I'm surprised actually, the beaches in this area seem to be 2 or 3 times wider than those around North St.
Donna September 05, 2012 at 01:54 PM
Am surprised all beaches weren't funded at the time the north end got it. Save the beaches!!! I would have signed the petition had I been around.
Southend Citizen September 05, 2012 at 03:13 PM
It was horrible this year, especially the closer you got to the jetty and during the recent Full Moon. Several times the OCBP ATV's had to stop and shout people out of the way including en route to a emergency response for a child having a seizure. Given the number of condos and the crowds this year, I would think there is sufficient tax revenue and rental income to justify the economic benefit test. Perhaps we can have an online version of the petition? Or a central place to mail a letter?
Fred Hadtke September 05, 2012 at 05:04 PM
Letter sent to city administration. Pumping may not be the answer-read on!! We use to have a 200-foot deep beach. Now we have 200 feet of dunes and a sliver of beach. The city’s front loader scoops sand from below the low water line and piles it onto the dune front . The dune moves toward the water by 20' a year. Taking this to its conclusion results in no beach. Scraping sand has negative effects. Beach height reduced, swale has formed water that fills, removed sand means there less to replenish sand bar that moves back in the summer. Less sand comes back to replenish the beach. Waves crash with more force forming a steep causing serious injuries. I implore Ocean City to stop placing sand on the front of the dunes. We have more dune than any other area. Why the dune has been extended so far is a puzzle. Properties alone this area cannot be built on as Dr. Havner gave them to the city with the proviso that nothing could be built. Please stop building dunes and roads on our beach. Give it a chance to recover. It is nearly too late. One suggestion: We like the beach cleaning but the city needs somewhere to place the spoils. I suggest they be placed on dune backside. There is access from 57th northward and at the 57th street beach entrance. Remove the latest line of snow fence from the front of the dunes allowing storms to take the sand to restore the beach, fill the swale and replenish the sand bar. Try it for 2 years. Pumping in sand will create a wall easily eroded.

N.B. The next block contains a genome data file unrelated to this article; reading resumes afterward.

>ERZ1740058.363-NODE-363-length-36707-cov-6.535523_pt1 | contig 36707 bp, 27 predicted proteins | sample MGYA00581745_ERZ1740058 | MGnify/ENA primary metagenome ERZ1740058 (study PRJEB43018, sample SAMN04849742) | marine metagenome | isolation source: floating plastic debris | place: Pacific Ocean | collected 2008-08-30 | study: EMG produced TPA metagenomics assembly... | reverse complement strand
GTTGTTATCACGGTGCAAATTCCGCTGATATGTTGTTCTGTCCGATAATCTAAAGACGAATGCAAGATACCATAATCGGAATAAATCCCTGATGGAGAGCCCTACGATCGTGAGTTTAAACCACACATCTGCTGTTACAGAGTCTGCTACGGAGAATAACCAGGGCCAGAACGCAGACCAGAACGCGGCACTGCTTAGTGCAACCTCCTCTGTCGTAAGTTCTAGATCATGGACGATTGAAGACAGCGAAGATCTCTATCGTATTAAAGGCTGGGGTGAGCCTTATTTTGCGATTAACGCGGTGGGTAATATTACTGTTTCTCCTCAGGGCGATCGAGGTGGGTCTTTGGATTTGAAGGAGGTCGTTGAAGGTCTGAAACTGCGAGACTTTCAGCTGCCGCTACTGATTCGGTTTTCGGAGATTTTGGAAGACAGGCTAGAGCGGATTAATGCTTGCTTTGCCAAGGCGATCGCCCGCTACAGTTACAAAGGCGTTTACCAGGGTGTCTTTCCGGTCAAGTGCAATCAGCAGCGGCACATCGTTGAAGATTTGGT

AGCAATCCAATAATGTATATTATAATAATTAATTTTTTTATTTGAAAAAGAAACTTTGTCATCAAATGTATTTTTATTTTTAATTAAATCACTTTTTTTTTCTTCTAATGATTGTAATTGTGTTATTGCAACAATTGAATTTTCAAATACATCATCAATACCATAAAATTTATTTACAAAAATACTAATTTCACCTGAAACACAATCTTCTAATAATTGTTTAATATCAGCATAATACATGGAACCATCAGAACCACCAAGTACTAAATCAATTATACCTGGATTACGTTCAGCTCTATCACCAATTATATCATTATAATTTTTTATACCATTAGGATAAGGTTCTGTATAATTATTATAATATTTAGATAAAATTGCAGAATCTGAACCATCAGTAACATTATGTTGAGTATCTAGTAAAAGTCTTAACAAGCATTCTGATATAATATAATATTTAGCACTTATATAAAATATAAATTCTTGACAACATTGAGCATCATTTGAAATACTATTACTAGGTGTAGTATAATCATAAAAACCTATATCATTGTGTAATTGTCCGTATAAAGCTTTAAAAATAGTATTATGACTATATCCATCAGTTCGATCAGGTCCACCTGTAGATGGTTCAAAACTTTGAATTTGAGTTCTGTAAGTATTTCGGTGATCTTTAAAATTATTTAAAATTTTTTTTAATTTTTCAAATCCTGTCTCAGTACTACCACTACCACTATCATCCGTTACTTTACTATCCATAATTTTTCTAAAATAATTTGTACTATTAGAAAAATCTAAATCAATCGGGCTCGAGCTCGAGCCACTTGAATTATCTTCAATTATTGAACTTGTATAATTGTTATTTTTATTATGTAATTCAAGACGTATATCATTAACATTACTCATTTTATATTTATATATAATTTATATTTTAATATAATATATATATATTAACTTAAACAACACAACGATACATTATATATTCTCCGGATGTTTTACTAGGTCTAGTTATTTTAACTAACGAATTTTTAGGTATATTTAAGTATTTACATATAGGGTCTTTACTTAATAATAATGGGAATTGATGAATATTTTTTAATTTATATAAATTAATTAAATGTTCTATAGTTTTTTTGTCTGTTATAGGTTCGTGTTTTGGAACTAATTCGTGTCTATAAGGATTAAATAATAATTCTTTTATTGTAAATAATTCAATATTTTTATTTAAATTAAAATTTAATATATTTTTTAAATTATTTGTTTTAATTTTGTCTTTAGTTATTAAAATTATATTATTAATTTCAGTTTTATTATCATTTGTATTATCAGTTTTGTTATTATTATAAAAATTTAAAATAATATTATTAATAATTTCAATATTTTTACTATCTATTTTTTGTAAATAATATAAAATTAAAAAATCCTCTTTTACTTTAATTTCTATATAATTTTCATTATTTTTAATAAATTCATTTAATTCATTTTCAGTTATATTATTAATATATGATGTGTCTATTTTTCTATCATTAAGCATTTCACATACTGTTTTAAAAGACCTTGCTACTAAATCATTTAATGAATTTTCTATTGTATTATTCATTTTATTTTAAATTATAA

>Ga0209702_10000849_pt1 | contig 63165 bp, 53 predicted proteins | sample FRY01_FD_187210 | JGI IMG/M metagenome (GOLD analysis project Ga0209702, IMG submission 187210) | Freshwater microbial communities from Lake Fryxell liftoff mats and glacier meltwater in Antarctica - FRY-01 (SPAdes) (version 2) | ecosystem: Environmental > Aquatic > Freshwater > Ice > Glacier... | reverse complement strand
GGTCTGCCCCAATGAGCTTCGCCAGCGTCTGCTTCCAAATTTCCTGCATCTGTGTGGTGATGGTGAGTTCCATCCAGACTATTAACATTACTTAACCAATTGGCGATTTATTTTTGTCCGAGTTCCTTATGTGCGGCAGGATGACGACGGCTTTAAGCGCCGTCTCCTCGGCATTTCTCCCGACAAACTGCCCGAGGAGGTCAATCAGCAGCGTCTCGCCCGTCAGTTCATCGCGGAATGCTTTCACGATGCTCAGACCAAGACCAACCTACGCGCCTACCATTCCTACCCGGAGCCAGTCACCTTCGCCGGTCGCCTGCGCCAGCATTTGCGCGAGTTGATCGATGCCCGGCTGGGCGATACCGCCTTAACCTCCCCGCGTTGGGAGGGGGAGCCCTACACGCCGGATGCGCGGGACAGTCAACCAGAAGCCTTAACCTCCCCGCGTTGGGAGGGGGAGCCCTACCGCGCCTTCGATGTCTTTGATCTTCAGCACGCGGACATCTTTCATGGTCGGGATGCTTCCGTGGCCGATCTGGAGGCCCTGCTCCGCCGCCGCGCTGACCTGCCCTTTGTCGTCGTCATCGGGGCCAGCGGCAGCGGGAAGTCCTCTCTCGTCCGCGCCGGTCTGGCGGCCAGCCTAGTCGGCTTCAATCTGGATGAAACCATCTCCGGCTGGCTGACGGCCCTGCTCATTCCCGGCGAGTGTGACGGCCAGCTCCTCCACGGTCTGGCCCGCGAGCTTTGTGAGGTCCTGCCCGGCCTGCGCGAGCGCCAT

Lynn Duffy September 05, 2012 at 06:17 PM
I agree with Fred that the dunes are wide enough. Leave some space for the beaches to replenish themselves. Our beach at 42-43rd St. has always replenished itself and is now wider than it has ever been. Years ago when the city replenished our beach, it was a terrible inconvenience and the sand which was pumped onto the beach was of a far poorer quality than the sand which washes up naturally. I understand that there are beaches which do need man's help, but not all of them do. Please put the time and money into only those beaches which truly need the manmade replenishment.
CTA September 05, 2012 at 11:57 PM
Most of you would not remember that during the 1970s/1980s that the water line was up to the sea wall at 52nd street. There was not beach, two sand pumping operations in the late 80s and in 1995 built the beach and dunes you see today. The sand pumping operations are totally designed by the us army corps of engineers, the city has little or no input into design or placement of the sand.....it is what it is. The island wants to migrate to the south and east. Go look at the inner side of Carson's inlet to see where the sand is oing
jennifer September 06, 2012 at 12:35 PM
I am afraid that Southenders just don't get much attention in Ocean City. On the corner of 51st and West Avenues, the drain has been stopped up for years. It is so bad that there is sea grass growing in the street. Fish swim around in the puddles there all the time. When the water recedes, it is pure crud. Does this happen in the Gardens where the locals with the pull live?